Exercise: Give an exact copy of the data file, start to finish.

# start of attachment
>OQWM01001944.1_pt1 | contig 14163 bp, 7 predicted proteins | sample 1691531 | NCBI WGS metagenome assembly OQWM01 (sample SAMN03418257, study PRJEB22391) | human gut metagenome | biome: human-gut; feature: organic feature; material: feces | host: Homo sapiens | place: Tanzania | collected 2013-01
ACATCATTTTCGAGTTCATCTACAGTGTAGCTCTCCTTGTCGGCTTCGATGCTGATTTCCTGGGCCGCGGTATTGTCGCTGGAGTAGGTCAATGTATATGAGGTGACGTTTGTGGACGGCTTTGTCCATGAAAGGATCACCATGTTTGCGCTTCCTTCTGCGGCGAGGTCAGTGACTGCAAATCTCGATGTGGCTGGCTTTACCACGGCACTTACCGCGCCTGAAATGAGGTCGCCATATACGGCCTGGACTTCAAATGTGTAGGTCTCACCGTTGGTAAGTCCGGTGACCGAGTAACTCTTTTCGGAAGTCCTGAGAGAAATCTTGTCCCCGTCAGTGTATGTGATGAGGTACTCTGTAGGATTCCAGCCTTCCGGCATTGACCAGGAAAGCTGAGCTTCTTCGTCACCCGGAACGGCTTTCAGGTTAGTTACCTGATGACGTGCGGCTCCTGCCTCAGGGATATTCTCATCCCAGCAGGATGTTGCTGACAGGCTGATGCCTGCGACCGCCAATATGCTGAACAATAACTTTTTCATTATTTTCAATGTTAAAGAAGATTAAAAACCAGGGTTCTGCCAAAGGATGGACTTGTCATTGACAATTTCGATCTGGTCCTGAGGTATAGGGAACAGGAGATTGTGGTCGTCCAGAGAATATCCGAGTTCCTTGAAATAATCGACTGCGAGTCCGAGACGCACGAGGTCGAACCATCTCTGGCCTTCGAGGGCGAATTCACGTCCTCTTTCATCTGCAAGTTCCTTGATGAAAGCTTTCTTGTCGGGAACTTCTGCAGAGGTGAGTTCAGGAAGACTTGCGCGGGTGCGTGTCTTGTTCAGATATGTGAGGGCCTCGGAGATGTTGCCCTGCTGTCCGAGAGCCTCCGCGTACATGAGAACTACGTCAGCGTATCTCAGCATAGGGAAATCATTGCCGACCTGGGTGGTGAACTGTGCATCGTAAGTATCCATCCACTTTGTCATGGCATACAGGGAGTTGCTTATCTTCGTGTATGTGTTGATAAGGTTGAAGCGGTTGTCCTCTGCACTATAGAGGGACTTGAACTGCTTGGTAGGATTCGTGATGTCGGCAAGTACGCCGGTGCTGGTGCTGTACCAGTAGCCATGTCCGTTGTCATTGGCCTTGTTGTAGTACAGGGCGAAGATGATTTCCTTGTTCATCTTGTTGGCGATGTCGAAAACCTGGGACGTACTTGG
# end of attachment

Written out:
>OQWM01001944.1_pt1 | contig 14163 bp, 7 predicted proteins | sample 1691531 | NCBI WGS metagenome assembly OQWM01 (sample SAMN03418257, study PRJEB22391) | human gut metagenome | biome: human-gut; feature: organic feature; material: feces | host: Homo sapiens | place: Tanzania | collected 2013-01
ACATCATTTTCGAGTTCATCTACAGTGTAGCTCTCCTTGTCGGCTTCGATGCTGATTTCCTGGGCCGCGGTATTGTCGCTGGAGTAGGTCAATGTATATGAGGTGACGTTTGTGGACGGCTTTGTCCATGAAAGGATCACCATGTTTGCGCTTCCTTCTGCGGCGAGGTCAGTGACTGCAAATCTCGATGTGGCTGGCTTTACCACGGCACTTACCGCGCCTGAAATGAGGTCGCCATATACGGCCTGGACTTCAAATGTGTAGGTCTCACCGTTGGTAAGTCCGGTGACCGAGTAACTCTTTTCGGAAGTCCTGAGAGAAATCTTGTCCCCGTCAGTGTATGTGATGAGGTACTCTGTAGGATTCCAGCCTTCCGGCATTGACCAGGAAAGCTGAGCTTCTTCGTCACCCGGAACGGCTTTCAGGTTAGTTACCTGATGACGTGCGGCTCCTGCCTCAGGGATATTCTCATCCCAGCAGGATGTTGCTGACAGGCTGATGCCTGCGACCGCCAATATGCTGAACAATAACTTTTTCATTATTTTCAATGTTAAAGAAGATTAAAAACCAGGGTTCTGCCAAAGGATGGACTTGTCATTGACAATTTCGATCTGGTCCTGAGGTATAGGGAACAGGAGATTGTGGTCGTCCAGAGAATATCCGAGTTCCTTGAAATAATCGACTGCGAGTCCGAGACGCACGAGGTCGAACCATCTCTGGCCTTCGAGGGCGAATTCACGTCCTCTTTCATCTGCAAGTTCCTTGATGAAAGCTTTCTTGTCGGGAACTTCTGCAGAGGTGAGTTCAGGAAGACTTGCGCGGGTGCGTGTCTTGTTCAGATATGTGAGGGCCTCGGAGATGTTGCCCTGCTGTCCGAGAGCCTCCGCGTACATGAGAACTACGTCAGCGTATCTCAGCATAGGGAAATCATTGCCGACCTGGGTGGTGAACTGTGCATCGTAAGTATCCATCCACTTTGTCATGGCATACAGGGAGTTGCTTATCTTCGTGTATGTGTTGATAAGGTTGAAGCGGTTGTCCTCTGCACTATAGAGGGACTTGAACTGCTTGGTAGGATTCGTGATGTCGGCAAGTACGCCGGTGCTGGTGCTGTACCAGTAGCCATGTCCGTTGTCATTGGCCTTGTTGTAGTACAGGGCGAAGATGATTTCCTTGTTCATCTTGTTGGCGATGTCGAAAACCTGGGACGTACTTGG